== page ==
What really got me going on my path to minimalism were two of the mental exercises Jay described at the start of the book.
Let’s do the first one here.
Are you ready?
I want you to list every single item that you own! No, I’m not talking groups of pens, pairs of socks, or bobby pins, I’m telling you to list every single item.
Crazy, huh? I wouldn’t even know where to begin! Do I really need 60+ bobby pins? Yikes!
Have you settled down from exercise one yet?
Take a minute if that gave you as much stress as it gave me when I thought about it!
Ok, now let’s do mental exercise number two.
Imagine your home has caught fire. An absolutely horrible tragedy, but what do you take with you?
Be honest, you have only moments to get you and your family out safely.
When I thought about this, I actually didn’t think of any material things at all!
My first thought was, Marina, and my second was Juraj!
My phone is always on my nightstand though, so this would probably come with us as well.
What were your thoughts?
Is there a family photo album you cherish? Is it too difficult to get to right now because its buried under a ton of stuff?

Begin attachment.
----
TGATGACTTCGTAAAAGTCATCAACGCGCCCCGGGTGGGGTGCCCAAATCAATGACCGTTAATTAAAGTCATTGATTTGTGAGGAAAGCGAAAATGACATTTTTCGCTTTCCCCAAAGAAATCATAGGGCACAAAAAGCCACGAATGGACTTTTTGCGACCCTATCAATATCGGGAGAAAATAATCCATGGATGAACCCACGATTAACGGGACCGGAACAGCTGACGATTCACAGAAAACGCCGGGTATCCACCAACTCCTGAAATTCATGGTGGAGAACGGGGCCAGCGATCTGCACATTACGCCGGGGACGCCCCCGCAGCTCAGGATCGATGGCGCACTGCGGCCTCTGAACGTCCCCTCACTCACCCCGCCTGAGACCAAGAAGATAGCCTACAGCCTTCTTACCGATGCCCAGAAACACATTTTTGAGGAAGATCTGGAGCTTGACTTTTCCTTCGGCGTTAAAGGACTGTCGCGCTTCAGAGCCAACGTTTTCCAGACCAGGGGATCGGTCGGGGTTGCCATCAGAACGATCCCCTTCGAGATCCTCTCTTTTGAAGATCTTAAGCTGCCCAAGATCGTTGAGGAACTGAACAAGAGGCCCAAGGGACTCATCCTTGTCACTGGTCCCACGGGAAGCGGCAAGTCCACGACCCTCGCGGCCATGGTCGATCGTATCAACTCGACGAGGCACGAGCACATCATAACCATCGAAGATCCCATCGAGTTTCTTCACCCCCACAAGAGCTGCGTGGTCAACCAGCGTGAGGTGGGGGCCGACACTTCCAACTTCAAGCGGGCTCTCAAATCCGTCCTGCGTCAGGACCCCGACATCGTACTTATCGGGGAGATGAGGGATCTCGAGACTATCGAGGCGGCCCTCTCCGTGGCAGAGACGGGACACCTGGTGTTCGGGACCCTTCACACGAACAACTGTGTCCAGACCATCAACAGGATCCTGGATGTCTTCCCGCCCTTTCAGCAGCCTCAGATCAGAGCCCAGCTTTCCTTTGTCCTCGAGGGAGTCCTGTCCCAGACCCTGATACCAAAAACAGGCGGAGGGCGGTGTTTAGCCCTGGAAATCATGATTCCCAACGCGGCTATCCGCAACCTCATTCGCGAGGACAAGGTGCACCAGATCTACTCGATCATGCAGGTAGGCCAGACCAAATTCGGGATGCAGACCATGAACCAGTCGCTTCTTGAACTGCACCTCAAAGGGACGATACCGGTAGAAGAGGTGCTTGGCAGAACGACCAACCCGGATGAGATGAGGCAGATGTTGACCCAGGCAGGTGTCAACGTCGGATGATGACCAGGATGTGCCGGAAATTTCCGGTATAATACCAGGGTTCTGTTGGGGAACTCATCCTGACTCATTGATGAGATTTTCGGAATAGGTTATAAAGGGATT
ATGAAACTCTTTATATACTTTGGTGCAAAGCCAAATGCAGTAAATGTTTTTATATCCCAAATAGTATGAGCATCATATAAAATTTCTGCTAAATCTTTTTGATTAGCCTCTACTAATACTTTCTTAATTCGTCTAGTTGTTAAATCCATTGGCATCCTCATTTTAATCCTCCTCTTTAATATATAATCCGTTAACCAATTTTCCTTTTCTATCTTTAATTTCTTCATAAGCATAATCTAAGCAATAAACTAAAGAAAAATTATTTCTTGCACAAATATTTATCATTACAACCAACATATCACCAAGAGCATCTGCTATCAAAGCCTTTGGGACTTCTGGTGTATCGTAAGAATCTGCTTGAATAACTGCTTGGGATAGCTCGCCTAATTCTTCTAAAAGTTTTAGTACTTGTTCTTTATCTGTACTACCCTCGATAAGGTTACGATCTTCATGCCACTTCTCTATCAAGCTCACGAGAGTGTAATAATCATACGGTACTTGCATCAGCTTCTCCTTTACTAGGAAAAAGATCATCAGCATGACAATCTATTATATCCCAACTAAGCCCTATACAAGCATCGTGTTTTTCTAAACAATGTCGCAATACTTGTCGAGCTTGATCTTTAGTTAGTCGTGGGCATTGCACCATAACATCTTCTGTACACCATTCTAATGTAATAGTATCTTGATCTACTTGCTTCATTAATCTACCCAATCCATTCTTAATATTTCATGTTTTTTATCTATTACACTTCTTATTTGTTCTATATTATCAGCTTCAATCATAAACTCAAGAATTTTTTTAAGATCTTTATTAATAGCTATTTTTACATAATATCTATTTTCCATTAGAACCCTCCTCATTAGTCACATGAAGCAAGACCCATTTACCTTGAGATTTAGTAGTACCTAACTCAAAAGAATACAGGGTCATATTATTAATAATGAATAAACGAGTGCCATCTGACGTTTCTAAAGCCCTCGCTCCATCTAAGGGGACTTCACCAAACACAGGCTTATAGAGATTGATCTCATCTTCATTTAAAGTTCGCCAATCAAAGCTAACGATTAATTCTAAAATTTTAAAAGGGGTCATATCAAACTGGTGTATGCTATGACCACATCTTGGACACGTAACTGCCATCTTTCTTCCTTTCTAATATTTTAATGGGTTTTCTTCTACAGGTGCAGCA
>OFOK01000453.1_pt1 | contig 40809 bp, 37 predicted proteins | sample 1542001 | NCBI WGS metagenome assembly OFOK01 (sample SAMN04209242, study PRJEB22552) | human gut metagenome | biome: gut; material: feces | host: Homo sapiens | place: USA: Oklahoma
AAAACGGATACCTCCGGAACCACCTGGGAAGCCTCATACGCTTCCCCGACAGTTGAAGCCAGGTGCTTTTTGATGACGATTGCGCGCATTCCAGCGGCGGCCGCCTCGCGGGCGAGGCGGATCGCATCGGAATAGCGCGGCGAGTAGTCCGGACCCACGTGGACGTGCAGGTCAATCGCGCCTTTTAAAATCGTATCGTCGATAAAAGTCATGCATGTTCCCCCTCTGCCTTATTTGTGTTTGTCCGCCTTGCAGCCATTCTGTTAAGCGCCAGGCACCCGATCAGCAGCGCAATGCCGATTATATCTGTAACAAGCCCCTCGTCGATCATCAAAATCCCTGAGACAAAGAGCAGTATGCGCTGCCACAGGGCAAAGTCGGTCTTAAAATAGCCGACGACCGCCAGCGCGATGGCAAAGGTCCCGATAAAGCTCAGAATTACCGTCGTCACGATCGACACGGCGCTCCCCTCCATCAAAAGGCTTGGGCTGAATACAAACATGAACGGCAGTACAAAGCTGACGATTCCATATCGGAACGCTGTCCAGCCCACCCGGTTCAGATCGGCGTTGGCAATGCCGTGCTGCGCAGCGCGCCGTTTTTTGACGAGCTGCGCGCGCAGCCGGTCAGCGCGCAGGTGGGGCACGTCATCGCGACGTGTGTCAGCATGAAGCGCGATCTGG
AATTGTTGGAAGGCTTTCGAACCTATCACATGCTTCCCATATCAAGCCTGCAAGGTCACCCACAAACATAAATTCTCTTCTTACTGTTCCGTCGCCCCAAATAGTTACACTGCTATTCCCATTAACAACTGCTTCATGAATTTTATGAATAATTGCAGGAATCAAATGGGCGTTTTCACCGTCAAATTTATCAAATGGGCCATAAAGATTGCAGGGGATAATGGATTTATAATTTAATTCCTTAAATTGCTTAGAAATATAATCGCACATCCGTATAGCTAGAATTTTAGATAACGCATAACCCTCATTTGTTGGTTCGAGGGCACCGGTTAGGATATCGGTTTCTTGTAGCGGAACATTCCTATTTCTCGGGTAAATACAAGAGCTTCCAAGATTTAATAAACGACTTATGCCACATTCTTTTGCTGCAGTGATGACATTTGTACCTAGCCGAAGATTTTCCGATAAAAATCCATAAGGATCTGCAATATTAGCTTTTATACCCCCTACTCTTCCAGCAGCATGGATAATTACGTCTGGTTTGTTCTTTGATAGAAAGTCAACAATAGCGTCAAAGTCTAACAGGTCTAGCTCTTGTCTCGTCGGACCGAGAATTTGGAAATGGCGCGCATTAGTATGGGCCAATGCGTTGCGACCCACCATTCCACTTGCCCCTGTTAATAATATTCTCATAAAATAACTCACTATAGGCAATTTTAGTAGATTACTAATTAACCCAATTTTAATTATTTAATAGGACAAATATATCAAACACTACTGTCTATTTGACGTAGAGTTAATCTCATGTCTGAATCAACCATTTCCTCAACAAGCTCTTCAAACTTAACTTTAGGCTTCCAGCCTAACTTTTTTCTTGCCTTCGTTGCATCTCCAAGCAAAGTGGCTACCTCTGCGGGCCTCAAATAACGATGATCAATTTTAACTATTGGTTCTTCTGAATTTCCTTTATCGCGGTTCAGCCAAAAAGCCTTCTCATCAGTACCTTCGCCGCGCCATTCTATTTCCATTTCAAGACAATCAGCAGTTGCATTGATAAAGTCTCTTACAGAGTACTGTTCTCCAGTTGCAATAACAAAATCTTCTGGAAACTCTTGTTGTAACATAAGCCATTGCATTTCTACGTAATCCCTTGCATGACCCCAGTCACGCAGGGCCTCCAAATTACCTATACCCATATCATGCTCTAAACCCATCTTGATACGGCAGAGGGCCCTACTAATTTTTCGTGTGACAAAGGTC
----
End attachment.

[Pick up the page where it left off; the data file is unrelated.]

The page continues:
Luckily for my generation, most of our photos are now digital and on some sort of cloud device, so I, like Francine Jay, would also highly recommend digitizing as much of your paperwork as possible.
Whether it be for keepsake or just to help you declutter your home!
These two exercises were powerful enough to really get me thinking about the state of my home (which we’re still in the process of moving into!) as well as my priorities.
What did you think?
As a child of an immigrant family that fled Yugoslavia during the communist years, I know what its like to be surrounded by people who hold onto things. I remember going to my grandparents basement and there being hundreds of canned items, bottles of Coca Cola, and other items they seemed to collect.
The downstairs guest room closets, entryway, and hallway closets were also stuffed with clothing!
And while there is nothing wrong with buying in bulk when something you love is on sale, nor is there anything wrong with holding onto a few pieces of clothing you find beautiful or that elicit special memories, hanging onto every item because “I want to lose weight” or “I paid good money for that” are not the right reasons to keep something.